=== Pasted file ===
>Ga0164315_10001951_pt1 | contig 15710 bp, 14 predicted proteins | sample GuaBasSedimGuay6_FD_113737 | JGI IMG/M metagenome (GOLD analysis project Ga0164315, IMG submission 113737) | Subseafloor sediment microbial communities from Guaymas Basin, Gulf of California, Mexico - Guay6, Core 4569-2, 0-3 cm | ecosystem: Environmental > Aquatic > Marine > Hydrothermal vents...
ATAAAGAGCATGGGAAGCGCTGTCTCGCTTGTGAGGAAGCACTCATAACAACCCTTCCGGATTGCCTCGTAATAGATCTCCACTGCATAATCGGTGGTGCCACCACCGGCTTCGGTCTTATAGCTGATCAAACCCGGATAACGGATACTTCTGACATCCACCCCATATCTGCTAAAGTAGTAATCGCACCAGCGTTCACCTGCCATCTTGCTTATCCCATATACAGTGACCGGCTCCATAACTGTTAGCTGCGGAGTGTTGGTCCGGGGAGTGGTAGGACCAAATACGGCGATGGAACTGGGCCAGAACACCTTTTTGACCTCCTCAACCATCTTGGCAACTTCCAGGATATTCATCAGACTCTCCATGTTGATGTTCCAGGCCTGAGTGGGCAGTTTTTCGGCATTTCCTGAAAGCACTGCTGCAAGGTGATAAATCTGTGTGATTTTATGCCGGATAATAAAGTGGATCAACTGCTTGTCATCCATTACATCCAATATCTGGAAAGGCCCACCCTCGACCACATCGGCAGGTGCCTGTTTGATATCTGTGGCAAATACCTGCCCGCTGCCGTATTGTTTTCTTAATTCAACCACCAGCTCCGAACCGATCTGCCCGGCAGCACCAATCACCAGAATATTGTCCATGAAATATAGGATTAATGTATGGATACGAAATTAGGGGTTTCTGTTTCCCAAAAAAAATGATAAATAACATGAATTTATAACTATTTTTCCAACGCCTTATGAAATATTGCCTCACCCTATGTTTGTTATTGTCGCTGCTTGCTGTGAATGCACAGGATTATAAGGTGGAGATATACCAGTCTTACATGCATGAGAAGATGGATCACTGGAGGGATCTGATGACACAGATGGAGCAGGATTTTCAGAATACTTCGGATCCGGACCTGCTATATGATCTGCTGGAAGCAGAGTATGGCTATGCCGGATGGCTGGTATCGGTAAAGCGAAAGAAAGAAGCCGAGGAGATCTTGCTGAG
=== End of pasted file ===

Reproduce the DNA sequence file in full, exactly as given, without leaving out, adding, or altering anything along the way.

>Ga0164315_10001951_pt1 | contig 15710 bp, 14 predicted proteins | sample GuaBasSedimGuay6_FD_113737 | JGI IMG/M metagenome (GOLD analysis project Ga0164315, IMG submission 113737) | Subseafloor sediment microbial communities from Guaymas Basin, Gulf of California, Mexico - Guay6, Core 4569-2, 0-3 cm | ecosystem: Environmental > Aquatic > Marine > Hydrothermal vents...
ATAAAGAGCATGGGAAGCGCTGTCTCGCTTGTGAGGAAGCACTCATAACAACCCTTCCGGATTGCCTCGTAATAGATCTCCACTGCATAATCGGTGGTGCCACCACCGGCTTCGGTCTTATAGCTGATCAAACCCGGATAACGGATACTTCTGACATCCACCCCATATCTGCTAAAGTAGTAATCGCACCAGCGTTCACCTGCCATCTTGCTTATCCCATATACAGTGACCGGCTCCATAACTGTTAGCTGCGGAGTGTTGGTCCGGGGAGTGGTAGGACCAAATACGGCGATGGAACTGGGCCAGAACACCTTTTTGACCTCCTCAACCATCTTGGCAACTTCCAGGATATTCATCAGACTCTCCATGTTGATGTTCCAGGCCTGAGTGGGCAGTTTTTCGGCATTTCCTGAAAGCACTGCTGCAAGGTGATAAATCTGTGTGATTTTATGCCGGATAATAAAGTGGATCAACTGCTTGTCATCCATTACATCCAATATCTGGAAAGGCCCACCCTCGACCACATCGGCAGGTGCCTGTTTGATATCTGTGGCAAATACCTGCCCGCTGCCGTATTGTTTTCTTAATTCAACCACCAGCTCCGAACCGATCTGCCCGGCAGCACCAATCACCAGAATATTGTCCATGAAATATAGGATTAATGTATGGATACGAAATTAGGGGTTTCTGTTTCCCAAAAAAAATGATAAATAACATGAATTTATAACTATTTTTCCAACGCCTTATGAAATATTGCCTCACCCTATGTTTGTTATTGTCGCTGCTTGCTGTGAATGCACAGGATTATAAGGTGGAGATATACCAGTCTTACATGCATGAGAAGATGGATCACTGGAGGGATCTGATGACACAGATGGAGCAGGATTTTCAGAATACTTCGGATCCGGACCTGCTATATGATCTGCTGGAAGCAGAGTATGGCTATGCCGGATGGCTGGTATCGGTAAAGCGAAAGAAAGAAGCCGAGGAGATCTTGCTGAG